Here is everything you should know about hairline fractures
Also called a stress fracture, a hairline fracture is a tiny crack or an intense bruise on or within a bone. It is a condition that is more prevalent among people with weak bones or osteoporosis. The bones present in limbs are the most vulnerable, which is why it is quite common among athletes. Here's everything you should know about it. Read on!
Here's what our expert says
- Hairline fractures are cracks in the bones that do not traverse the entire thickness of the bone.
- They can be diagnosed by an X-ray. They are incomplete nondisplaced fractures of the cortex of the bone.
- Treatment involves immobilizing and supporting the bone and both the distal and proximal joints of the bone involved. Analgesics are used for the pain, and surgery is not required.
Hairline fractures mainly occur owing to repetitive actions
Hairline fractures usually happen by overuse or repetitive movements that yield damage over time. Not allowing yourself sufficient time to heal between activities can increase your chances of experiencing this injury. It is a common condition that attacks thinner bones or the ones weakening when one is involved in high-intensity activities. A hairline fracture generally takes a lot of time to recover.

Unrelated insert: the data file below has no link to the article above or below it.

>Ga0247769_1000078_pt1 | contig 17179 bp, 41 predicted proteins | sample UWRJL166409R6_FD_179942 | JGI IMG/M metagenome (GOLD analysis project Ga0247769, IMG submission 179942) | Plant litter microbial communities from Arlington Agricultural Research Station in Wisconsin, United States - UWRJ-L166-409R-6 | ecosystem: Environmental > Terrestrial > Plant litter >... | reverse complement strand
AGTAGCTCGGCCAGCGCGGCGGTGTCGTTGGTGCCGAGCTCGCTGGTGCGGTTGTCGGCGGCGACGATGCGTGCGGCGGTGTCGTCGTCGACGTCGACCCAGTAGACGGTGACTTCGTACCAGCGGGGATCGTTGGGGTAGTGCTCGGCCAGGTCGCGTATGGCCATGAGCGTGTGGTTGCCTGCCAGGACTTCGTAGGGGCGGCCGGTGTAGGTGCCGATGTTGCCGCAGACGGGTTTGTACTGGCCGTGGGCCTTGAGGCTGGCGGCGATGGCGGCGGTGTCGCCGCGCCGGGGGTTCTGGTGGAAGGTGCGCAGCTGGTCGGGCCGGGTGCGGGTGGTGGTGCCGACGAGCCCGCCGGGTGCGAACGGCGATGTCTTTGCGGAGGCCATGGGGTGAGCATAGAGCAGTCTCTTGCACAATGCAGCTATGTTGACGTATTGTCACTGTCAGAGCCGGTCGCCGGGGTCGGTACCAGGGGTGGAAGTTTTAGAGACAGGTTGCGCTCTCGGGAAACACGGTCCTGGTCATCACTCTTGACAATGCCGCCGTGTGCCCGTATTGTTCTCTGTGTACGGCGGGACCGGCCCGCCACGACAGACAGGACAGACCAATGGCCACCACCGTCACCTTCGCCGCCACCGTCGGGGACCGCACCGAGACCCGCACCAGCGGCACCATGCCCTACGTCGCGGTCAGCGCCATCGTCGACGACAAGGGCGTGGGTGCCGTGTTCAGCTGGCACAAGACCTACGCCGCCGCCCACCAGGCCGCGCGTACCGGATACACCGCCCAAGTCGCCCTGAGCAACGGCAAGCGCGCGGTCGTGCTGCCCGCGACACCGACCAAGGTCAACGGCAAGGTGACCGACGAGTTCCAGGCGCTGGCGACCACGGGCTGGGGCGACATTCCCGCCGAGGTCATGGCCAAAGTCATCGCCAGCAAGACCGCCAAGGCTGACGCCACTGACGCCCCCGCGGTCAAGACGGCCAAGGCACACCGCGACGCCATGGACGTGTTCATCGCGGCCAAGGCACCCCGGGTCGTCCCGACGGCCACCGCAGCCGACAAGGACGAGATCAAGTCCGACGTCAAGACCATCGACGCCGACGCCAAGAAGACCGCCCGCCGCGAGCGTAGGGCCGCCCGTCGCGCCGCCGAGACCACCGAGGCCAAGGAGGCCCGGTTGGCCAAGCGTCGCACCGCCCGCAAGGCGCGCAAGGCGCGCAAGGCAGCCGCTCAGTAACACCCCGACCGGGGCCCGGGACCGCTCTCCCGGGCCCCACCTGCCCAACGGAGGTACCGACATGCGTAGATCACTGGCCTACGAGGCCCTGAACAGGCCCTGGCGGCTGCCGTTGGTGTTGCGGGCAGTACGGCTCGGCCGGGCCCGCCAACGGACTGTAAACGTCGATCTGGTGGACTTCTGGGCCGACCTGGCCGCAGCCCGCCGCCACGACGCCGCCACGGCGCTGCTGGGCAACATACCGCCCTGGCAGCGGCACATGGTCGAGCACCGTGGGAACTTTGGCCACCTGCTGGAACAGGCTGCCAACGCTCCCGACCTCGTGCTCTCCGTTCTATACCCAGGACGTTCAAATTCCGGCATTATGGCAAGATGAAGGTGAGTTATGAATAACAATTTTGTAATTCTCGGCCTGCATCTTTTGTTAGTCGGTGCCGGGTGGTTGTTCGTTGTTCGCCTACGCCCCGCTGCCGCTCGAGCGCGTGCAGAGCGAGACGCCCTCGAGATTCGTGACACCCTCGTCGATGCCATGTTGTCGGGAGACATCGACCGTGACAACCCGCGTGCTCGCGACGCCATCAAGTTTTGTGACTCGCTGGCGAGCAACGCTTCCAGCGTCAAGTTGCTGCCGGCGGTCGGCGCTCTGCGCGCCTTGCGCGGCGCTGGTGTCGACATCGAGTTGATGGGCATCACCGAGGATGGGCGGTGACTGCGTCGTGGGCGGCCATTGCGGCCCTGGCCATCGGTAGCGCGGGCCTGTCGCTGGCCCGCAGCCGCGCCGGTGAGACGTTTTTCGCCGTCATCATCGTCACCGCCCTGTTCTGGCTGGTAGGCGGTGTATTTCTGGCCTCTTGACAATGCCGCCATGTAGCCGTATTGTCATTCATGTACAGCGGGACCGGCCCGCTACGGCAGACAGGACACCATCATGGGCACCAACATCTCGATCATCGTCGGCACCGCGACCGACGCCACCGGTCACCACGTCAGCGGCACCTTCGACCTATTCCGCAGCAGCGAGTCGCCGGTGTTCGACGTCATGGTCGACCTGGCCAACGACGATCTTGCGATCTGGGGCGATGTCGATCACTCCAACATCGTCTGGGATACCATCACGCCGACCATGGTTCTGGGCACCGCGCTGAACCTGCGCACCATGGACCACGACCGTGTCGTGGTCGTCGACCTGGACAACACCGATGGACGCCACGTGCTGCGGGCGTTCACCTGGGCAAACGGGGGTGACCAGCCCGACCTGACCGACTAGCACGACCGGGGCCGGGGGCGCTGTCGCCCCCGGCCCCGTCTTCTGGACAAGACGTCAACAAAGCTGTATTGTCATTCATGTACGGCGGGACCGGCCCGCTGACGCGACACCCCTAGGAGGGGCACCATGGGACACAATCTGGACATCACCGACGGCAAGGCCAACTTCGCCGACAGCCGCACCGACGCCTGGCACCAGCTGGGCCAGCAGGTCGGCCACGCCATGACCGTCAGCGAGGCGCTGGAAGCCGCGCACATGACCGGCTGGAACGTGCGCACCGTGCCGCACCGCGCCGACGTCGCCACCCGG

They are more common among women than men
As per research, hairline fractures are more common in women, especially those with irregular period cycles. Additionally, people who are quite active in sports including football, basketball, rugby, tennis, jump ropes, and hockey, are also more likely to suffer from it. Even ballet dancers are at high risk because of demanding footwork. Therefore, they should take extra care while indulging in strenuous activities.
People with hairline fractures feel immense pain, swelling, and tenderness
Those who develop a hairline fracture experience severe and sharp pain in the affected region. The pain magnifies when the person indulges in activities that put stress and strain on the injured bone. In addition to pain, patients also experience heavy swelling, tenderness, and bruising on the affected area which may take weeks to vanish fully. Consulting an orthopedic becomes necessary.
Rest, ice packs, and painkillers are some home remedies
For the first few hours or immediate days, it is recommended you elevate the affected area and apply an ice pack at regular intervals. This can help you get rid of swelling, which will eventually reduce the pain. It is also crucial to rest and refrain from activities that cause physical strain. A full recovery typically takes about six to eight weeks.
You can reduce its risk by consuming vitamin D
One can curtail the risk of hairline fracture by eating a diet rich in vitamin D and calcium as they help keep your bones strong. Additionally, you should take breaks between activities to prevent intense or repetitive movements. You must also ensure that your movements are gradual instead of sudden. Wear proper gear or insoles to prevent damage while working out.